Does the Berkey Soften Hard Water?

Does the Berkey Soften Hard Water?

The Black Berkey filter, used in Berkey Systems, is not a water softener. Black Berkey filters are designed to purify drinking water while leaving beneficial minerals behind. The result is clean drinking water that is healthier and tastier than the entirely demineralized water that comes from reverse osmosis and distillation.

Although it is not a water softener, the Berkey can sometimes reduce the hardness of water. We do not recommend using your Berkey with a water softener, as it may prematurely clog the Black Berkey elements and reduce the lifespan of them. Berkey purification reduces acidity, so that the water cannot hold as many mineral ions in solution. The minerals then precipitate out of the water and form visible particles, in the bottom of your kettle, for example. A periodic rinse solves the issue.

For the same reason, you may occasionally find some mineral buildup in the lower chamber of the Berkey filter system. Rinsing in a mild vinegar solution eliminates any buildup. If you use the Water View spigot, you may notice some clouding of the sight-glass due to calcium accumulation. Simply empty the lower chamber and unscrew the aluminum housing that holds the sight-glass. Take care not to let the glass tube fall out and break. A soak in white vinegar will restore it to perfect clarity. Then you can rinse the sight-glass reinstall it in the tap.

Berkey being filled up by man

Are you looking to soften your hard water? Learn more about removing minerals from your water (and why you might not want to).

As universal and essential as water is in our lives, we rarely interact with it in its most elemental state. Small variations on the universal theme of “Two Hydrogens and One Oxygen,” make every water source on earth unique. Water, it seems, is anything but Just Water.

The most talked-about difference between domestic water sources is what is known as its hardness. At first, it sounds like a bit of an oxymoron to use a word like, “hard,”for such a quintessentially formless and yielding substance, but hardness refers to a basic property of most water sources on earth. Below, you can read some more in-depth discussion of hard water, how it is managed, and what the Berkey Water Filter can do to make great drinking water.

The Basics of Water Hardness

When water falls to the earth as rain, it percolates through soil and rock on its way to our groundwater. As it flows, it dissolves and picks up small amounts of minerals. If these minerals happen to be calcium carbonate and magnesium carbonate, the water is referred to as, “Hard.” In fact, these minerals are so common that 85% of American homes have hard water. Water that is very low in mineral content is called, “Soft.” In general, hard water has very little noticeable effect, but there are some key differences between hard and soft water in terms of its taste, its utility for washing, and, possibly, its health benefits.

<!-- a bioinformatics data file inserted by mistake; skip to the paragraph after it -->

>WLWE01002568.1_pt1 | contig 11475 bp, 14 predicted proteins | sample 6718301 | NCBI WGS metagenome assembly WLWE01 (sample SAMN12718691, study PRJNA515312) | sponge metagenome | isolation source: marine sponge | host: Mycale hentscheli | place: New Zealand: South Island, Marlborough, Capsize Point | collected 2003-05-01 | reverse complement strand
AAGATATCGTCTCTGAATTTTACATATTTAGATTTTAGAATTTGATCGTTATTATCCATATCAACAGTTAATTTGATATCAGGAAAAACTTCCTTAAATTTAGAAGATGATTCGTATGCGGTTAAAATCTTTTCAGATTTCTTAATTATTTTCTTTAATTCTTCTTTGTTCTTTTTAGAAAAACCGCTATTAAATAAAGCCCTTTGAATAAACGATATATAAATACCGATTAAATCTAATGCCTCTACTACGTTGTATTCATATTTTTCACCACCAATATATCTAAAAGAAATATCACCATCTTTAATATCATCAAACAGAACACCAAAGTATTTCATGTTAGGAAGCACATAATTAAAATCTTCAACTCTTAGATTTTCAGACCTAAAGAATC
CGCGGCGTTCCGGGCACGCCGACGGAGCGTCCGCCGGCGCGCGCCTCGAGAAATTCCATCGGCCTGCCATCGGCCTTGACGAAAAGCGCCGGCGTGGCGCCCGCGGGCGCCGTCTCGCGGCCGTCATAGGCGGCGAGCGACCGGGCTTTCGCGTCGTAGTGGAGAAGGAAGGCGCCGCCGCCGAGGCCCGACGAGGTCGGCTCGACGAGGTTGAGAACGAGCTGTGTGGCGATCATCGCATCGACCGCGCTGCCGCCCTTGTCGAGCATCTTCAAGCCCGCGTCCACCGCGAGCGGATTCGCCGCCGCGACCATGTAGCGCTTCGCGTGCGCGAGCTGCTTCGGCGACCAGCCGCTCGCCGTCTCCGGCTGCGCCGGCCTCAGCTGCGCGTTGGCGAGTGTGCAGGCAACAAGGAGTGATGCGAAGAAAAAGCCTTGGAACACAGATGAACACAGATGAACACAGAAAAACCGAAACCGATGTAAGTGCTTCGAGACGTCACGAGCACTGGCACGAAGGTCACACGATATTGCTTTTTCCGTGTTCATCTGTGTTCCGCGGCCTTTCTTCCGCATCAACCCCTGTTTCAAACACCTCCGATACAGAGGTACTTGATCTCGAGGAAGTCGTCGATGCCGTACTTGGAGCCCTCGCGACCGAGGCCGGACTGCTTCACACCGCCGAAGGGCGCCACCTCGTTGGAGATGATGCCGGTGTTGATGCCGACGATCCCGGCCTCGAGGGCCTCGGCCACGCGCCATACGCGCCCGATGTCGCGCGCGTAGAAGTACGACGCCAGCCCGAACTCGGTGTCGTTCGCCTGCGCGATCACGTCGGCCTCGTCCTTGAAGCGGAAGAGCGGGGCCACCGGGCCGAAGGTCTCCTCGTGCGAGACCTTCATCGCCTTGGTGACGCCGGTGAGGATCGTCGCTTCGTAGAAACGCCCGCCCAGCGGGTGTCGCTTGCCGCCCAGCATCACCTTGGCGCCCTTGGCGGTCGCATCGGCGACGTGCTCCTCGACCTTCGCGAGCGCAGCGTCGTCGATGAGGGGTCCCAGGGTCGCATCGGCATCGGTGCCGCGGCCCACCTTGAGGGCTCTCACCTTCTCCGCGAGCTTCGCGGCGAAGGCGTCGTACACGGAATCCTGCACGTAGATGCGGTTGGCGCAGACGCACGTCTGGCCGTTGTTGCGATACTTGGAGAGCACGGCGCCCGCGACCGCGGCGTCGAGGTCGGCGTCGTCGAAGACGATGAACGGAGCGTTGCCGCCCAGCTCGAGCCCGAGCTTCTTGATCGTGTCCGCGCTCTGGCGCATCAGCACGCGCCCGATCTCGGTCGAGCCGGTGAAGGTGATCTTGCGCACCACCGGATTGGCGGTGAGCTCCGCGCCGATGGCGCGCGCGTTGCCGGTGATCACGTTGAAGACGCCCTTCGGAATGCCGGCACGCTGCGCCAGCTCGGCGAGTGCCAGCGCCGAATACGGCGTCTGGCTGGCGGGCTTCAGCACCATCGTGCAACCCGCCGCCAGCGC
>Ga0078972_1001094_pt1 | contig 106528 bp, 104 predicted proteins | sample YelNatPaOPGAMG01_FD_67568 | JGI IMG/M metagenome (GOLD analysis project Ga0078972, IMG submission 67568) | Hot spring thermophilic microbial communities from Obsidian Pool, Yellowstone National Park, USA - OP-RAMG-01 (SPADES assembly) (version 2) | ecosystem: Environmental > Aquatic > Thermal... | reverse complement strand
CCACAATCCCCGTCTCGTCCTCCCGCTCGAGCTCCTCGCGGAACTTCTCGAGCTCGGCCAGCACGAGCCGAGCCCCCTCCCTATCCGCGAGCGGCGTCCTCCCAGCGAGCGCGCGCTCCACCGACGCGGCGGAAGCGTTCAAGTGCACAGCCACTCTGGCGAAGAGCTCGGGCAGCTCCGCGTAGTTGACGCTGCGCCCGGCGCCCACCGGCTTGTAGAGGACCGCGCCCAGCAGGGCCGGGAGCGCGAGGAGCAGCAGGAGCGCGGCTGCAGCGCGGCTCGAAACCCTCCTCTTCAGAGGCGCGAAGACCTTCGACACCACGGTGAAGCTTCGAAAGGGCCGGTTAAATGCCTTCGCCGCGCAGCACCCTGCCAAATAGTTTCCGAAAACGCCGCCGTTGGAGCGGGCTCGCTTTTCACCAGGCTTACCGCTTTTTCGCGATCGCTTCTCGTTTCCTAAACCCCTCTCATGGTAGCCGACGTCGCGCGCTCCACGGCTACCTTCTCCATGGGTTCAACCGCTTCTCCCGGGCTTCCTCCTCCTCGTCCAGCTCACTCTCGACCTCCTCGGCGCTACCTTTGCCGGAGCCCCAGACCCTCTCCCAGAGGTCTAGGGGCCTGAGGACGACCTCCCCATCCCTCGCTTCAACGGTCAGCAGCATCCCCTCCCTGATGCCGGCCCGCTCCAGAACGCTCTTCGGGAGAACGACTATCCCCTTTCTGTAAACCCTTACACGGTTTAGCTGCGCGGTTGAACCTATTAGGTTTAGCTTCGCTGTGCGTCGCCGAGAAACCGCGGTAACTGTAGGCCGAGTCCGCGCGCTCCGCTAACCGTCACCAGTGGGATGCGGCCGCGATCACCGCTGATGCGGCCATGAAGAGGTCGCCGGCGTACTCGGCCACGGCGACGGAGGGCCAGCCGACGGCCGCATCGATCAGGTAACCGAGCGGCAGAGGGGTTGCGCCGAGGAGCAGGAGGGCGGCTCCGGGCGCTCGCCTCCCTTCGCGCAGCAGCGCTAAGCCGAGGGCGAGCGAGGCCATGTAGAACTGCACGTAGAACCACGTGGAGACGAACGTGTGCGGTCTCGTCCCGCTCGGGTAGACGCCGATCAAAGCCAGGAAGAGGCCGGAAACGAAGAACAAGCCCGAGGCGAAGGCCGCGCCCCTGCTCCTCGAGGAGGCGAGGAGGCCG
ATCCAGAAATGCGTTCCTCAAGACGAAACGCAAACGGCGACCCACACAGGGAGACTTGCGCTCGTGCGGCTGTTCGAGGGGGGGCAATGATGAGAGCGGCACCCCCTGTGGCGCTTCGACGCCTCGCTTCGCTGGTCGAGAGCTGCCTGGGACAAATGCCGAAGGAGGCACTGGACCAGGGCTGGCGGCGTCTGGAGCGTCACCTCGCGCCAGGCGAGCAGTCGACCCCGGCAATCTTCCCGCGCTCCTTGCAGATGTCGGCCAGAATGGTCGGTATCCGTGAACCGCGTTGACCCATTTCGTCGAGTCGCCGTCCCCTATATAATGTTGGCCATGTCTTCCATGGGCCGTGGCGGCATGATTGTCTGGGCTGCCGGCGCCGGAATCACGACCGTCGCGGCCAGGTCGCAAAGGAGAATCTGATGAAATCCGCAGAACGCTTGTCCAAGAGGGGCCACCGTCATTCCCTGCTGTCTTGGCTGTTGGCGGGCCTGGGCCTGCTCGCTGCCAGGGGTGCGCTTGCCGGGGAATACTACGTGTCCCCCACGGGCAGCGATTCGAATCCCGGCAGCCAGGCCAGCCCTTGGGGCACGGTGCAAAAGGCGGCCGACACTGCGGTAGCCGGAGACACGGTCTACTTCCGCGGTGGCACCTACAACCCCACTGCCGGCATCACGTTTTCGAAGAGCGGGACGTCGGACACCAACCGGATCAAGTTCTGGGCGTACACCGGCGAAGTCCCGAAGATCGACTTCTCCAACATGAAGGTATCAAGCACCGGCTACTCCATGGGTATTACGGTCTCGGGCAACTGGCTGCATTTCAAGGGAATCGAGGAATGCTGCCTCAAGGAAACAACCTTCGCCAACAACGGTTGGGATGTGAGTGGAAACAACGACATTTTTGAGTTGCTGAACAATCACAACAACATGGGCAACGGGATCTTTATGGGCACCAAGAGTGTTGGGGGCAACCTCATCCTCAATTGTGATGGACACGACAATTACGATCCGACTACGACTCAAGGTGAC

Hard Water Vs. Soft Water

As mentioned above, hard water contains calcium and magnesium. Sometimes, you can see the effects of these minerals when they leave behind a residue on plumbing, known as limescale or calcium scale.

In Cleaning

Perhaps the most important difference between hard and soft water is its efficacy in cleaning with traditional soaps. Soap has the power to clean because it is a surfactant. Basically, a surfactant takes something that is not water soluble, like the grease and grime in your clothes or on your skin, and makes it water soluble. It can do this because it contains long, stringy molecules that have one end that is hydrophilic (it wants to bond with water) and another end that is hydrophobic (it wants to bond with oil and grease). The hydrophobic end grabs onto the greasy stuff and the hydrophilic end bonds with water. The grease is now water soluble and easily washes away.

Unfortunately, traditional soaps have a tendency to react with the calcium in hard water, producing calcium stearate- basically soap scum. For every molecule of soap that is wasted reacting with the calcium in hard water, there is one less molecule available to lather up and do its duty as a surfactant.

Soft water, on the other hand, tends to make a more satisfying lather and is somewhat more effective in washing clothes and skin. Some people even report that soap does its job too well in soft water, creating the slippery sensation of the soap never having washed off completely. This is probably due to the surface of the skin being totally purged of natural oil.

The good news is that modern soaps and detergents are formulated to work great no matter how hard your water is. With today’s cleaning products, hard water has been reduced to practically a non-issue.